Ambien is a great medical breakthrough, except when it induces unconsciousness. I slept right through the wake-up call, and opened my eyes only when one of our staff called my room as the bus was leaving, sure I was sick or dead or worse. I managed instead to take a cab to our first destination, a "secular yeshiva" where men and women in the year before their Army service spend half their time studying Torah and Talmud, and the rest walking the walk, living and working in and for the South Tel Aviv community. By Israeli standards, they are not religious--by other standards (including mine), the depth and sincerity of their spiritual commitment is the very definition of "religion."
Sitting in the lobby waiting for my friends to arrive, I wrote:
"I'm sorry I missed Shaharit. So I will pray here instead: may my day be full of new experiences, love, openness to unfamiliar ideas, companionship, learning, and the ability to see from a fresh perspective. May God protect me and watch over me this first day of adventure. From the words of my heart on this beautiful sunny, morning, Amen."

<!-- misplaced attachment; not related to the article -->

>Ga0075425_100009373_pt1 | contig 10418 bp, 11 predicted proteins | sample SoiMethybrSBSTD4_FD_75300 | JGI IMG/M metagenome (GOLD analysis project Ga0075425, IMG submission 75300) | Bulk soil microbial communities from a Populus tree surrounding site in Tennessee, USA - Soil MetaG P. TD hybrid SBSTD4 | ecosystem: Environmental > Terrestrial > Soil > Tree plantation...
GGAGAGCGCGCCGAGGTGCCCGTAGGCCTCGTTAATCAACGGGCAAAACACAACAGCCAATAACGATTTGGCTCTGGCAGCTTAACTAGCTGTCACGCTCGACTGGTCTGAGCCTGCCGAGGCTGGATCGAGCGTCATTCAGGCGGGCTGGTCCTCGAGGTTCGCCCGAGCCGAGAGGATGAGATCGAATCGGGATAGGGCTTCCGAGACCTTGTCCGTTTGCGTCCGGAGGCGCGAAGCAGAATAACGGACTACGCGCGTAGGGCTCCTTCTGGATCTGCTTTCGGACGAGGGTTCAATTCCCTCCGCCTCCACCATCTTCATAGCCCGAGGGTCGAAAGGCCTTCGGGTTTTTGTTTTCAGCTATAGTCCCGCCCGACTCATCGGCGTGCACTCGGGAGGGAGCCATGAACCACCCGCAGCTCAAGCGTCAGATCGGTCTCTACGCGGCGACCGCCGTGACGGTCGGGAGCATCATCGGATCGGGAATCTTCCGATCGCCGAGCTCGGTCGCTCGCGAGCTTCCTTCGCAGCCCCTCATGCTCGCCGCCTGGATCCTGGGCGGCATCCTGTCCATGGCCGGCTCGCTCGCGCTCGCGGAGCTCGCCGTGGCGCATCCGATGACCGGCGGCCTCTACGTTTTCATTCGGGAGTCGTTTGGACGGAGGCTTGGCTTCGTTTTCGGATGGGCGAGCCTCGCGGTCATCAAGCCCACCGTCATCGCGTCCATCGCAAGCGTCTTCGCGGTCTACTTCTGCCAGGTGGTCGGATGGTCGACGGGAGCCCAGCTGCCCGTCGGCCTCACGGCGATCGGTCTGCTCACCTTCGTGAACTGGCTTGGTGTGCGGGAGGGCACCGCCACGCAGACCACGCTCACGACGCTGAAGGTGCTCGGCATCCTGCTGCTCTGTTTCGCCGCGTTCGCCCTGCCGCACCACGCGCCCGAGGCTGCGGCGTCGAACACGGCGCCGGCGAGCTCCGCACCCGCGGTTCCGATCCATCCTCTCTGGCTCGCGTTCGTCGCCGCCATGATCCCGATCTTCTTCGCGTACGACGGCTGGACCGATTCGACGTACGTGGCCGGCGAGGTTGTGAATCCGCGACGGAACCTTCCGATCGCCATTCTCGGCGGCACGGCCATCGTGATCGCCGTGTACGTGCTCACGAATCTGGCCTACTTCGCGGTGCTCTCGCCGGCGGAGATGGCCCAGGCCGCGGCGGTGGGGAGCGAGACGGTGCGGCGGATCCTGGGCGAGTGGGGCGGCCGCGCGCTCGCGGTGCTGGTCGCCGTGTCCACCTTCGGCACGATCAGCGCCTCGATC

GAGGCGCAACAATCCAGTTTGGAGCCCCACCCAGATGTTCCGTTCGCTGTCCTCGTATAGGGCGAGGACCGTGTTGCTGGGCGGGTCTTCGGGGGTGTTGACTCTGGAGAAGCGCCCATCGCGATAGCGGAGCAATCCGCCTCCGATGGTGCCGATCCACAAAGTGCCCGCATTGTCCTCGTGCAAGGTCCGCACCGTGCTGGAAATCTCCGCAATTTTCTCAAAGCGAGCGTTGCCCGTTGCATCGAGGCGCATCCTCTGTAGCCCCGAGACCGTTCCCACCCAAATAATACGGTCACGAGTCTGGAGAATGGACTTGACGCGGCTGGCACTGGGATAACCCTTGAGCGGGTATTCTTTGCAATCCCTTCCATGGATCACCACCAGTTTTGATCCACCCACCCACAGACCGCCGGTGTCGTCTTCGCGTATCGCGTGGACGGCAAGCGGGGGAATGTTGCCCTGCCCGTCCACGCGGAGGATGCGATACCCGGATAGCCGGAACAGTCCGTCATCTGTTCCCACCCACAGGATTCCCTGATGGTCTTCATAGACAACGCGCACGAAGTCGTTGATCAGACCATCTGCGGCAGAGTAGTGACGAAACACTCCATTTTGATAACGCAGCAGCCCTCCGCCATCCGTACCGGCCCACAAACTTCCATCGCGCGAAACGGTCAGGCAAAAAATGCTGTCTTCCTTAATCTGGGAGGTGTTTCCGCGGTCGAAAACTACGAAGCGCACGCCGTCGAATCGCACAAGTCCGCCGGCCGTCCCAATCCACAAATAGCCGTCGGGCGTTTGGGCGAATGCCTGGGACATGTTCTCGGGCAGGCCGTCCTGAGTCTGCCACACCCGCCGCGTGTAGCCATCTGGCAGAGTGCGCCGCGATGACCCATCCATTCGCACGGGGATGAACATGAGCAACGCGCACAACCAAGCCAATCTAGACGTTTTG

Afterwards, shopping and hummus-and-salad at Nahalat Binyamin, blocks and blocks of crafts and jewelry (I bought a beautiful hand-painted silk challah cover). Then back to the hotel and a short walk along a beach crowded with happy, sweaty, bikini-clad people, and now I'm about to get ready for services and dinner with our sister congregation. I probably won't be back online for another day or so (both because of Shabbat and also because I'll go broke otherwise--they don't seem to have discovered public access wireless around here). So, as my cab driver said this morning: Shabbat Shalom!